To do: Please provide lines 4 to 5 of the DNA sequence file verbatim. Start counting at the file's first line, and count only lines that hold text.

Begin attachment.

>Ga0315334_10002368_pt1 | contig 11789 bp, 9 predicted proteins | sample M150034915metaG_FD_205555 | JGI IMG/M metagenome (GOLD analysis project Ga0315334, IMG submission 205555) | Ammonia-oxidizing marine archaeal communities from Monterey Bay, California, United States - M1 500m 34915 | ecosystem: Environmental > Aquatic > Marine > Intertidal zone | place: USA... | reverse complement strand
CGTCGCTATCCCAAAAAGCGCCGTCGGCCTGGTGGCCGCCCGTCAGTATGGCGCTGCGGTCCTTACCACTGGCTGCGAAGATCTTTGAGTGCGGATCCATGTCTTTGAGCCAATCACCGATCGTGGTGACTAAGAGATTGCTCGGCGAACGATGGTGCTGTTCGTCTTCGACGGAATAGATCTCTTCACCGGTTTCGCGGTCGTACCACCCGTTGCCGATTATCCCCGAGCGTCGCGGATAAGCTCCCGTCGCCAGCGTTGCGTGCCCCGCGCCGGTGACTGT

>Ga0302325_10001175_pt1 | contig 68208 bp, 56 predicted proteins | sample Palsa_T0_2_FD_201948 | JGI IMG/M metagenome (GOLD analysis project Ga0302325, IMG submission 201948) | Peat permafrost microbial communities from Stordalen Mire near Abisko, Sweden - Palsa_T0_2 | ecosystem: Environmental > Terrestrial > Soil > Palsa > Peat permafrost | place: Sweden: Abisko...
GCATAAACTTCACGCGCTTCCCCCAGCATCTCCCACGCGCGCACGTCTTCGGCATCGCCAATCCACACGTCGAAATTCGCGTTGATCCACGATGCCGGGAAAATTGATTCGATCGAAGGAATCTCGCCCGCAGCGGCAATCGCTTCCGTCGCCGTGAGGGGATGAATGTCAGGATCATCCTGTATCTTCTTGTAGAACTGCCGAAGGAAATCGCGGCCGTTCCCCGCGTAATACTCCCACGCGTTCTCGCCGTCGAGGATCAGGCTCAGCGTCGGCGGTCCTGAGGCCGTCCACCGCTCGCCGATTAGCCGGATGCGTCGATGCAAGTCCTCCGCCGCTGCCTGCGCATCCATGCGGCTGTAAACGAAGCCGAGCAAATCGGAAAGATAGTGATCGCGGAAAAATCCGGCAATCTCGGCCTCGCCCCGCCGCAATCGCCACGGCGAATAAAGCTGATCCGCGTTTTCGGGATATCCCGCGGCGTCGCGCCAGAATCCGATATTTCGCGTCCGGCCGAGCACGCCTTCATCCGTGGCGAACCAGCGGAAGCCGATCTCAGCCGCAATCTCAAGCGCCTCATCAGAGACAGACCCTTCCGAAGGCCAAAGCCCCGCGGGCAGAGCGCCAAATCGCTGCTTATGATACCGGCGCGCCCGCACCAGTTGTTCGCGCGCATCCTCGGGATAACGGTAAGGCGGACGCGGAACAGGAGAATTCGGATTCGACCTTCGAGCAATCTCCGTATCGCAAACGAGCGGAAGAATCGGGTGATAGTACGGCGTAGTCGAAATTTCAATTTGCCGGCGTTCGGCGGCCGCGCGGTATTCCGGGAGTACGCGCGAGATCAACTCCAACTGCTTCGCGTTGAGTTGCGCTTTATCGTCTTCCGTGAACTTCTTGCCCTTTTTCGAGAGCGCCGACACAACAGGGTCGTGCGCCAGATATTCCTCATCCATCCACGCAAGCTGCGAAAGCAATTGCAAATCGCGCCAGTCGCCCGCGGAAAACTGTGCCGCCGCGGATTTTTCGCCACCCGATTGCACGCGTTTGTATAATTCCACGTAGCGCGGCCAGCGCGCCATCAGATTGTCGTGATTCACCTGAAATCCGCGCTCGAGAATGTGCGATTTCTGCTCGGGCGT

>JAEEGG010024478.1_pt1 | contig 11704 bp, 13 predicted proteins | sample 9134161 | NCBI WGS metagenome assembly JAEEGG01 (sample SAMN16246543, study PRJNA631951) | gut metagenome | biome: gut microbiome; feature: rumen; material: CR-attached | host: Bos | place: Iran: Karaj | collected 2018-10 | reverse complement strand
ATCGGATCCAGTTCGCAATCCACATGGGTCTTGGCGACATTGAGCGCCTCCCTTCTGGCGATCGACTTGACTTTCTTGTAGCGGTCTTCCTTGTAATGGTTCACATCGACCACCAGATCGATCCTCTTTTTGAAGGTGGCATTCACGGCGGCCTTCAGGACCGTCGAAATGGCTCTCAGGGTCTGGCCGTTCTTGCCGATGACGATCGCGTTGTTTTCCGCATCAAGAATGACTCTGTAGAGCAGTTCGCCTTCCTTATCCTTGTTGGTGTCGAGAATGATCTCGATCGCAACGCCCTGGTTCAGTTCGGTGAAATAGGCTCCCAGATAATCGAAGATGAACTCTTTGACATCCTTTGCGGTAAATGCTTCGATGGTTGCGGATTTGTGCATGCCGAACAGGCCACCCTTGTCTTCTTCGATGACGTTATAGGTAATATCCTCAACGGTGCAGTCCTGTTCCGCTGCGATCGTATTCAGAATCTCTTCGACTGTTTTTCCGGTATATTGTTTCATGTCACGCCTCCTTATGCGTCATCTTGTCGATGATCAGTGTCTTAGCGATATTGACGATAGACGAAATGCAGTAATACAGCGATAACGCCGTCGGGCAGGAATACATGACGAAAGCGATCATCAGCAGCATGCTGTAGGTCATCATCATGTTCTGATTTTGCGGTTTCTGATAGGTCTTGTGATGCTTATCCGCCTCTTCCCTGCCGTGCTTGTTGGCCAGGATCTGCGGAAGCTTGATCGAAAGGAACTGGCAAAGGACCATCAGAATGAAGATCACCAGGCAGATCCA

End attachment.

GCATAAACTTCACGCGCTTCCCCCAGCATCTCCCACGCGCGCACGTCTTCGGCATCGCCAATCCACACGTCGAAATTCGCGTTGATCCACGATGCCGGGAAAATTGATTCGATCGAAGGAATCTCGCCCGCAGCGGCAATCGCTTCCGTCGCCGTGAGGGGATGAATGTCAGGATCATCCTGTATCTTCTTGTAGAACTGCCGAAGGAAATCGCGGCCGTTCCCCGCGTAATACTCCCACGCGTTCTCGCCGTCGAGGATCAGGCTCAGCGTCGGCGGTCCTGAGGCCGTCCACCGCTCGCCGATTAGCCGGATGCGTCGATGCAAGTCCTCCGCCGCTGCCTGCGCATCCATGCGGCTGTAAACGAAGCCGAGCAAATCGGAAAGATAGTGATCGCGGAAAAATCCGGCAATCTCGGCCTCGCCCCGCCGCAATCGCCACGGCGAATAAAGCTGATCCGCGTTTTCGGGATATCCCGCGGCGTCGCGCCAGAATCCGATATTTCGCGTCCGGCCGAGCACGCCTTCATCCGTGGCGAACCAGCGGAAGCCGATCTCAGCCGCAATCTCAAGCGCCTCATCAGAGACAGACCCTTCCGAAGGCCAAAGCCCCGCGGGCAGAGCGCCAAATCGCTGCTTATGATACCGGCGCGCCCGCACCAGTTGTTCGCGCGCATCCTCGGGATAACGGTAAGGCGGACGCGGAACAGGAGAATTCGGATTCGACCTTCGAGCAATCTCCGTATCGCAAACGAGCGGAAGAATCGGGTGATAGTACGGCGTAGTCGAAATTTCAATTTGCCGGCGTTCGGCGGCCGCGCGGTATTCCGGGAGTACGCGCGAGATCAACTCCAACTGCTTCGCGTTGAGTTGCGCTTTATCGTCTTCCGTGAACTTCTTGCCCTTTTTCGAGAGCGCCGACACAACAGGGTCGTGCGCCAGATATTCCTCATCCATCCACGCAAGCTGCGAAAGCAATTGCAAATCGCGCCAGTCGCCCGCGGAAAACTGTGCCGCCGCGGATTTTTCGCCACCCGATTGCACGCGTTTGTATAATTCCACGTAGCGCGGCCAGCGCGCCATCAGATTGTCGTGATTCACCTGAAATCCGCGCTCGAGAATGTGCGATTTCTGCTCGGGCGT

>JAEEGG010024478.1_pt1 | contig 11704 bp, 13 predicted proteins | sample 9134161 | NCBI WGS metagenome assembly JAEEGG01 (sample SAMN16246543, study PRJNA631951) | gut metagenome | biome: gut microbiome; feature: rumen; material: CR-attached | host: Bos | place: Iran: Karaj | collected 2018-10 | reverse complement strand